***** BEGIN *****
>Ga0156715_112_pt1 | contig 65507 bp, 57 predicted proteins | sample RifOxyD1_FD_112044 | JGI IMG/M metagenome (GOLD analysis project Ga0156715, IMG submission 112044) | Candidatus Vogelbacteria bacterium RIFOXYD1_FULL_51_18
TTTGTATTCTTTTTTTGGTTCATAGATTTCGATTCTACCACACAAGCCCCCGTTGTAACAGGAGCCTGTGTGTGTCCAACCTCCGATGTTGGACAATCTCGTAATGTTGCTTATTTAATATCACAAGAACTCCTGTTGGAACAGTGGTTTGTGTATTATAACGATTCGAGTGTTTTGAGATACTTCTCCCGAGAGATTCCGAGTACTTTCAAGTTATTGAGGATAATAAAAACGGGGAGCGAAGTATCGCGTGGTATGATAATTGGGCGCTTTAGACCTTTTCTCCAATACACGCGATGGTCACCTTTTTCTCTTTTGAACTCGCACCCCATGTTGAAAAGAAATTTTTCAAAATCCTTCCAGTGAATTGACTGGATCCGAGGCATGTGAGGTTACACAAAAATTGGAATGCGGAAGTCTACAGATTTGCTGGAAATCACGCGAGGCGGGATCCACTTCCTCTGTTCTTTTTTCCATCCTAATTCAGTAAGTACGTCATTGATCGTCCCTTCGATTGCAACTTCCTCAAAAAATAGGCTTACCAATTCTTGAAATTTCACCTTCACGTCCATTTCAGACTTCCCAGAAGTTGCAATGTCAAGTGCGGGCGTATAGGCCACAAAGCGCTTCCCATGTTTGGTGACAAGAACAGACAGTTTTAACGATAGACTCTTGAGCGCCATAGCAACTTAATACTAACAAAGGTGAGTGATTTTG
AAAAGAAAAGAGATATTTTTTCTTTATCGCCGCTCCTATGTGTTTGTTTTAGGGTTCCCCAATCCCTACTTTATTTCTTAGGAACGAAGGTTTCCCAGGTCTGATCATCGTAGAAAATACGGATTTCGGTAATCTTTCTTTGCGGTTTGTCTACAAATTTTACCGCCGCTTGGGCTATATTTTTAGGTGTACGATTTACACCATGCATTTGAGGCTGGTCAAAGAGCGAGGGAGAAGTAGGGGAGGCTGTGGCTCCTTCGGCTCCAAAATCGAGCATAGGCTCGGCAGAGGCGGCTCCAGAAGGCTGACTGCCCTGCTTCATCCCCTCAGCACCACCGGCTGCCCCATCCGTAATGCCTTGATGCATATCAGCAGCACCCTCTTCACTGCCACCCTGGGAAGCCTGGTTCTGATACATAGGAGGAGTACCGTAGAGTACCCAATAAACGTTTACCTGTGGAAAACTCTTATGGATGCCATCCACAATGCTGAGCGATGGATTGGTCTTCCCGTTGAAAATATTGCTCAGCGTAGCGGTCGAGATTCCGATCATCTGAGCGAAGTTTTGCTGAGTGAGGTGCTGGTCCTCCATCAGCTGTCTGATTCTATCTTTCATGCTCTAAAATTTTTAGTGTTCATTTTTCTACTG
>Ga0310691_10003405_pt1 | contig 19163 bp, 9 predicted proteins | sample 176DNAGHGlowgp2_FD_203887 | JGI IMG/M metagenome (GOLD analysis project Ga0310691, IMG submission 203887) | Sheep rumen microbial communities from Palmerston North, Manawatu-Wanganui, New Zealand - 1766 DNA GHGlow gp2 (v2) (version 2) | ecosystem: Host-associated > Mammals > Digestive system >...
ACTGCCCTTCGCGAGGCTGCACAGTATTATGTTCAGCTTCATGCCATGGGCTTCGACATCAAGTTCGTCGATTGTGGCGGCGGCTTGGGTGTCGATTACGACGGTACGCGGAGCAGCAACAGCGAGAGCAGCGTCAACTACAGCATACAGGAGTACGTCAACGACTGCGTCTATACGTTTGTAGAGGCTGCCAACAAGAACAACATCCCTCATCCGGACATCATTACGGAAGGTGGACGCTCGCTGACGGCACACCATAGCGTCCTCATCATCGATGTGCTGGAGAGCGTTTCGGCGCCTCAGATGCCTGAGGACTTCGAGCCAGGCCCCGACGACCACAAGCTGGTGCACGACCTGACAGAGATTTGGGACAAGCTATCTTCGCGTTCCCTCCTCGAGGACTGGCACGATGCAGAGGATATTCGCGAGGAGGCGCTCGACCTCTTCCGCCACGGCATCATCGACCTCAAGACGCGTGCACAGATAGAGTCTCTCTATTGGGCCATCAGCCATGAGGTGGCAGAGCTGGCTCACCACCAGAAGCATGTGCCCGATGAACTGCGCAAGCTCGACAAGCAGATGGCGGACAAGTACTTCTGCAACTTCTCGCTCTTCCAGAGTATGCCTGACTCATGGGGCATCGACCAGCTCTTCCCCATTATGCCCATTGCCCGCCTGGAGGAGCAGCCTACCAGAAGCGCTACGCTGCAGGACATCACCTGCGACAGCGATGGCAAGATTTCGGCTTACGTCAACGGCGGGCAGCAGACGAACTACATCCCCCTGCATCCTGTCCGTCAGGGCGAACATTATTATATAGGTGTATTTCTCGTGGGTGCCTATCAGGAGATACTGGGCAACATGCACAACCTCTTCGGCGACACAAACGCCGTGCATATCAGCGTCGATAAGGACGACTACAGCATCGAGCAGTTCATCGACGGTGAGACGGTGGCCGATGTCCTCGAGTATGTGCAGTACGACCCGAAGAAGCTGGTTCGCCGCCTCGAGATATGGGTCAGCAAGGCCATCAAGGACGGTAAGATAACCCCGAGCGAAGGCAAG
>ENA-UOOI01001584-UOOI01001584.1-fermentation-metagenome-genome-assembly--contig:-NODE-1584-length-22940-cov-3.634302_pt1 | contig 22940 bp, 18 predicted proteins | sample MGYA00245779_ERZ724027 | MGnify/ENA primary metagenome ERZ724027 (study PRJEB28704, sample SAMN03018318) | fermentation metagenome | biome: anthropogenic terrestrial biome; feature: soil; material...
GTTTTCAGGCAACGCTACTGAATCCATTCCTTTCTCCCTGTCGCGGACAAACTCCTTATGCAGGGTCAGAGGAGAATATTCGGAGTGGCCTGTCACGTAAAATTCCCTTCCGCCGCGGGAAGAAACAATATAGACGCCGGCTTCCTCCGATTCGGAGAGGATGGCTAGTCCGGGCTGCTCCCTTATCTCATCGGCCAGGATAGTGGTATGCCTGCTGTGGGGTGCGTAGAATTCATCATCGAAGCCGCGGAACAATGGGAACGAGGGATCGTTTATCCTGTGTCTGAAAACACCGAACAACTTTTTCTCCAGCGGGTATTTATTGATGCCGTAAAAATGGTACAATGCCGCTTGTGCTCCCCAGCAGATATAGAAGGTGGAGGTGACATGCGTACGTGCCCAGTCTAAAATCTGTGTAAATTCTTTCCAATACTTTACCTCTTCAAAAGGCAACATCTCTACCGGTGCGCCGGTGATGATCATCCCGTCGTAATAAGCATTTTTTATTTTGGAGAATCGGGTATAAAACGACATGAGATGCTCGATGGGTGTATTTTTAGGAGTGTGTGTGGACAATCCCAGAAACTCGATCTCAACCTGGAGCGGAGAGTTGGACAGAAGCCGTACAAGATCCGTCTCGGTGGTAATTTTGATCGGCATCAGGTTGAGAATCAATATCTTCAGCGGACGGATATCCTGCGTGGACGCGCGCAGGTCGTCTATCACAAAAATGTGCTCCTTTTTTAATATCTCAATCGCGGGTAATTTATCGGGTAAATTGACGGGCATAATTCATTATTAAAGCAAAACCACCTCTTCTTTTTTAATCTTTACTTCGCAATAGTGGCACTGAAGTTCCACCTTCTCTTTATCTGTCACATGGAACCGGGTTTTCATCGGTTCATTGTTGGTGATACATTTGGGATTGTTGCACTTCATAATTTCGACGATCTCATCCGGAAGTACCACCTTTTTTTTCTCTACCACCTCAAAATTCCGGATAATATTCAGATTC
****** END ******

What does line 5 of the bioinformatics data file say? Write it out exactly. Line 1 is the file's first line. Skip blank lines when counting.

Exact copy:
ACTGCCCTTCGCGAGGCTGCACAGTATTATGTTCAGCTTCATGCCATGGGCTTCGACATCAAGTTCGTCGATTGTGGCGGCGGCTTGGGTGTCGATTACGACGGTACGCGGAGCAGCAACAGCGAGAGCAGCGTCAACTACAGCATACAGGAGTACGTCAACGACTGCGTCTATACGTTTGTAGAGGCTGCCAACAAGAACAACATCCCTCATCCGGACATCATTACGGAAGGTGGACGCTCGCTGACGGCACACCATAGCGTCCTCATCATCGATGTGCTGGAGAGCGTTTCGGCGCCTCAGATGCCTGAGGACTTCGAGCCAGGCCCCGACGACCACAAGCTGGTGCACGACCTGACAGAGATTTGGGACAAGCTATCTTCGCGTTCCCTCCTCGAGGACTGGCACGATGCAGAGGATATTCGCGAGGAGGCGCTCGACCTCTTCCGCCACGGCATCATCGACCTCAAGACGCGTGCACAGATAGAGTCTCTCTATTGGGCCATCAGCCATGAGGTGGCAGAGCTGGCTCACCACCAGAAGCATGTGCCCGATGAACTGCGCAAGCTCGACAAGCAGATGGCGGACAAGTACTTCTGCAACTTCTCGCTCTTCCAGAGTATGCCTGACTCATGGGGCATCGACCAGCTCTTCCCCATTATGCCCATTGCCCGCCTGGAGGAGCAGCCTACCAGAAGCGCTACGCTGCAGGACATCACCTGCGACAGCGATGGCAAGATTTCGGCTTACGTCAACGGCGGGCAGCAGACGAACTACATCCCCCTGCATCCTGTCCGTCAGGGCGAACATTATTATATAGGTGTATTTCTCGTGGGTGCCTATCAGGAGATACTGGGCAACATGCACAACCTCTTCGGCGACACAAACGCCGTGCATATCAGCGTCGATAAGGACGACTACAGCATCGAGCAGTTCATCGACGGTGAGACGGTGGCCGATGTCCTCGAGTATGTGCAGTACGACCCGAAGAAGCTGGTTCGCCGCCTCGAGATATGGGTCAGCAAGGCCATCAAGGACGGTAAGATAACCCCGAGCGAAGGCAAG